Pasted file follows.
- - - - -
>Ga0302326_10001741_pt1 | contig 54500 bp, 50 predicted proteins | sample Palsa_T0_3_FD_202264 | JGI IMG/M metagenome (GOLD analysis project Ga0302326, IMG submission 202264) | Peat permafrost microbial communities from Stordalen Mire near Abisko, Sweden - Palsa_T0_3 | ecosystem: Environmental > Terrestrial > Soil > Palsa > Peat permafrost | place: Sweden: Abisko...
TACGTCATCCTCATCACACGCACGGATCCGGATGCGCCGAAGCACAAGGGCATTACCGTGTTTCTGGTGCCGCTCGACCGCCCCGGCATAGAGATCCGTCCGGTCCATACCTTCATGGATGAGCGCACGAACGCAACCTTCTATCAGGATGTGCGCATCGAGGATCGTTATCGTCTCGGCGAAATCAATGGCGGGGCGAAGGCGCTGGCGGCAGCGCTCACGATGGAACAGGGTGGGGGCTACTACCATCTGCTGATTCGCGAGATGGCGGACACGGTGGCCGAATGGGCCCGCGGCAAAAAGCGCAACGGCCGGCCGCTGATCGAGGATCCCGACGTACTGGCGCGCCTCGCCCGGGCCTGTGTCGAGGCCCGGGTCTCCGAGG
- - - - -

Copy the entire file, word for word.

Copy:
>Ga0302326_10001741_pt1 | contig 54500 bp, 50 predicted proteins | sample Palsa_T0_3_FD_202264 | JGI IMG/M metagenome (GOLD analysis project Ga0302326, IMG submission 202264) | Peat permafrost microbial communities from Stordalen Mire near Abisko, Sweden - Palsa_T0_3 | ecosystem: Environmental > Terrestrial > Soil > Palsa > Peat permafrost | place: Sweden: Abisko...
TACGTCATCCTCATCACACGCACGGATCCGGATGCGCCGAAGCACAAGGGCATTACCGTGTTTCTGGTGCCGCTCGACCGCCCCGGCATAGAGATCCGTCCGGTCCATACCTTCATGGATGAGCGCACGAACGCAACCTTCTATCAGGATGTGCGCATCGAGGATCGTTATCGTCTCGGCGAAATCAATGGCGGGGCGAAGGCGCTGGCGGCAGCGCTCACGATGGAACAGGGTGGGGGCTACTACCATCTGCTGATTCGCGAGATGGCGGACACGGTGGCCGAATGGGCCCGCGGCAAAAAGCGCAACGGCCGGCCGCTGATCGAGGATCCCGACGTACTGGCGCGCCTCGCCCGGGCCTGTGTCGAGGCCCGGGTCTCCGAGG